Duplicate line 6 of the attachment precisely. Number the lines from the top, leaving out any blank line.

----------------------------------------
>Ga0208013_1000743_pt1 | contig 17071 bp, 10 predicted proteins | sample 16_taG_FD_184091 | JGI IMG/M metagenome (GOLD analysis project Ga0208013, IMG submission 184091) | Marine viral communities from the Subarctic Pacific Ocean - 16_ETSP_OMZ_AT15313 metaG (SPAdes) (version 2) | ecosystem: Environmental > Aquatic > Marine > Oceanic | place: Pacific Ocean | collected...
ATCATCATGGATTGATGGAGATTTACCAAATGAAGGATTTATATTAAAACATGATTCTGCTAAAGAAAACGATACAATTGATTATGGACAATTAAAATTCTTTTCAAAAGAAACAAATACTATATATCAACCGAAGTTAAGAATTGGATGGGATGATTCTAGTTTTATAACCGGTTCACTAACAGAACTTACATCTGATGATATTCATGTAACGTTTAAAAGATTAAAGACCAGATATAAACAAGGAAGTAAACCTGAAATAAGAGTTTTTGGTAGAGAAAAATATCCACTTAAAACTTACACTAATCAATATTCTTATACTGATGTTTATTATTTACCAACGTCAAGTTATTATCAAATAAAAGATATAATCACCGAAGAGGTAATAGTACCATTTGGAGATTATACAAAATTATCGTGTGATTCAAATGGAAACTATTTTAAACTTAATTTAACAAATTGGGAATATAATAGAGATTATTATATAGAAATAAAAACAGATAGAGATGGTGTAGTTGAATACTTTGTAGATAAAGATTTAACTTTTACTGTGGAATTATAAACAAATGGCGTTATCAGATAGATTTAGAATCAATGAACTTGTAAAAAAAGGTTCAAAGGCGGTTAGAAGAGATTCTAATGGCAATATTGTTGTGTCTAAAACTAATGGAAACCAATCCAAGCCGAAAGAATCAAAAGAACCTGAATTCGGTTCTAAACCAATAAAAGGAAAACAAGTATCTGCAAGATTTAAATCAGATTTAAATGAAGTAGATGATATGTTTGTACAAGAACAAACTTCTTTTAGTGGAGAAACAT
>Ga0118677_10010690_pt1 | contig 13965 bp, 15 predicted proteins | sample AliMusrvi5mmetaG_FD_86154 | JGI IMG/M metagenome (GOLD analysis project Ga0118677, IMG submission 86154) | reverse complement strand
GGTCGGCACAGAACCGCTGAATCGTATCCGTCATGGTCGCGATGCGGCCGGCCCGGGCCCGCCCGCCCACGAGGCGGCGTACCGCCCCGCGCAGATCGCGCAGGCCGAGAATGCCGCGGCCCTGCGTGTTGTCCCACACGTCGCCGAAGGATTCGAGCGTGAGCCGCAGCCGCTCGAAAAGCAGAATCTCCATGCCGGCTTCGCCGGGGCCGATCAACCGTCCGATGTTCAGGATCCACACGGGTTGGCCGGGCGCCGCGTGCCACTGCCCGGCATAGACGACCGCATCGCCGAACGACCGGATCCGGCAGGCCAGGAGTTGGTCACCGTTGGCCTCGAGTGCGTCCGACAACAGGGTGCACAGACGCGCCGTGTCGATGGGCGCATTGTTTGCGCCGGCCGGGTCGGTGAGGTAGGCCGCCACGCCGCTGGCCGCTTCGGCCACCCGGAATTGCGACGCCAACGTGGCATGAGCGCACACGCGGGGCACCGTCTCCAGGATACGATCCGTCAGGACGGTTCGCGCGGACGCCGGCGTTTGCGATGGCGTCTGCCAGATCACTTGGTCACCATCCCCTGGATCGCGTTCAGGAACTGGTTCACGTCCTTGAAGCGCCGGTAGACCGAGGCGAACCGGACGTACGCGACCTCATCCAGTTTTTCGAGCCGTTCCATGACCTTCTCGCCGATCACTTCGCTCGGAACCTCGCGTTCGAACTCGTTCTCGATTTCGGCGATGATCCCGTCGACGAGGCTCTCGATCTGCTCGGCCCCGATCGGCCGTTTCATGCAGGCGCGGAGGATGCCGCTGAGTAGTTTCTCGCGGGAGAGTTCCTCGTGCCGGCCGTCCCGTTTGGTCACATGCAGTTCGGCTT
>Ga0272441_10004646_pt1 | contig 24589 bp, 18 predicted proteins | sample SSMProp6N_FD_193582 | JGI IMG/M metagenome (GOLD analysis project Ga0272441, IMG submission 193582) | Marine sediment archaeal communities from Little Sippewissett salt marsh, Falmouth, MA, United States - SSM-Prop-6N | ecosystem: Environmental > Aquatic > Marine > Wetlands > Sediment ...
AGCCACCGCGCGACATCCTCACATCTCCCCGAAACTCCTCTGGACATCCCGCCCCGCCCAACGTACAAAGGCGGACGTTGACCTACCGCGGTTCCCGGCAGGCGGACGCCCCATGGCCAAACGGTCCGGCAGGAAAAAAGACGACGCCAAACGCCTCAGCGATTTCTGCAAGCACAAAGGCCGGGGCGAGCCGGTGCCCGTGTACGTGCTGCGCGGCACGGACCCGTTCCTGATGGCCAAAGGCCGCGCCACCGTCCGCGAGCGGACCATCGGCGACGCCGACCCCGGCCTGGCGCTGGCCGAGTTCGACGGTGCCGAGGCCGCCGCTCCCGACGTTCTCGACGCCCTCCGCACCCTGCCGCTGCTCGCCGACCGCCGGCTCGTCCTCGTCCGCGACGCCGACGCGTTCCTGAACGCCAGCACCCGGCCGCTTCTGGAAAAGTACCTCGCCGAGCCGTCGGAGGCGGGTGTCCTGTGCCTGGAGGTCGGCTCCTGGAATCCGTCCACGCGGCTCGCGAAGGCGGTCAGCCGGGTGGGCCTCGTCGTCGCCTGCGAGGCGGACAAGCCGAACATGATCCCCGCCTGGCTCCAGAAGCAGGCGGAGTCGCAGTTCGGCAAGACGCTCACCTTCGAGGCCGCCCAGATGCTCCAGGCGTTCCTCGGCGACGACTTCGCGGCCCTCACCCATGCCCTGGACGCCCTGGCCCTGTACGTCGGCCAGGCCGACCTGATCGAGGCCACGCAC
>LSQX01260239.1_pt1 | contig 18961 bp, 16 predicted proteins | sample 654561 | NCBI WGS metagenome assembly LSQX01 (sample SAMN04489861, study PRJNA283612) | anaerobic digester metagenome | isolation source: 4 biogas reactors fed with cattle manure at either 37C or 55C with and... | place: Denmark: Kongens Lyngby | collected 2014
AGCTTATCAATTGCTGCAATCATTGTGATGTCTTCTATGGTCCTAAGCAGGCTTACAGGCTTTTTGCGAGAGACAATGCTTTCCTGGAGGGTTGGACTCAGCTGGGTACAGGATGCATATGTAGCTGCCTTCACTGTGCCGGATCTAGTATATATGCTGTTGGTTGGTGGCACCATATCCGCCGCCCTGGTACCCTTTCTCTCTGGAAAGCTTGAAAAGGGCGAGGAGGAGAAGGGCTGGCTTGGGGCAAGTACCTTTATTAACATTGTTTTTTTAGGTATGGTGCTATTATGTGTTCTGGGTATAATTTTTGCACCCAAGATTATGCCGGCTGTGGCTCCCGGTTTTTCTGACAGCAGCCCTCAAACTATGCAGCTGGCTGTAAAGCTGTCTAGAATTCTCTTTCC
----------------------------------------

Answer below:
AGCCACCGCGCGACATCCTCACATCTCCCCGAAACTCCTCTGGACATCCCGCCCCGCCCAACGTACAAAGGCGGACGTTGACCTACCGCGGTTCCCGGCAGGCGGACGCCCCATGGCCAAACGGTCCGGCAGGAAAAAAGACGACGCCAAACGCCTCAGCGATTTCTGCAAGCACAAAGGCCGGGGCGAGCCGGTGCCCGTGTACGTGCTGCGCGGCACGGACCCGTTCCTGATGGCCAAAGGCCGCGCCACCGTCCGCGAGCGGACCATCGGCGACGCCGACCCCGGCCTGGCGCTGGCCGAGTTCGACGGTGCCGAGGCCGCCGCTCCCGACGTTCTCGACGCCCTCCGCACCCTGCCGCTGCTCGCCGACCGCCGGCTCGTCCTCGTCCGCGACGCCGACGCGTTCCTGAACGCCAGCACCCGGCCGCTTCTGGAAAAGTACCTCGCCGAGCCGTCGGAGGCGGGTGTCCTGTGCCTGGAGGTCGGCTCCTGGAATCCGTCCACGCGGCTCGCGAAGGCGGTCAGCCGGGTGGGCCTCGTCGTCGCCTGCGAGGCGGACAAGCCGAACATGATCCCCGCCTGGCTCCAGAAGCAGGCGGAGTCGCAGTTCGGCAAGACGCTCACCTTCGAGGCCGCCCAGATGCTCCAGGCGTTCCTCGGCGACGACTTCGCGGCCCTCACCCATGCCCTGGACGCCCTGGCCCTGTACGTCGGCCAGGCCGACCTGATCGAGGCCACGCAC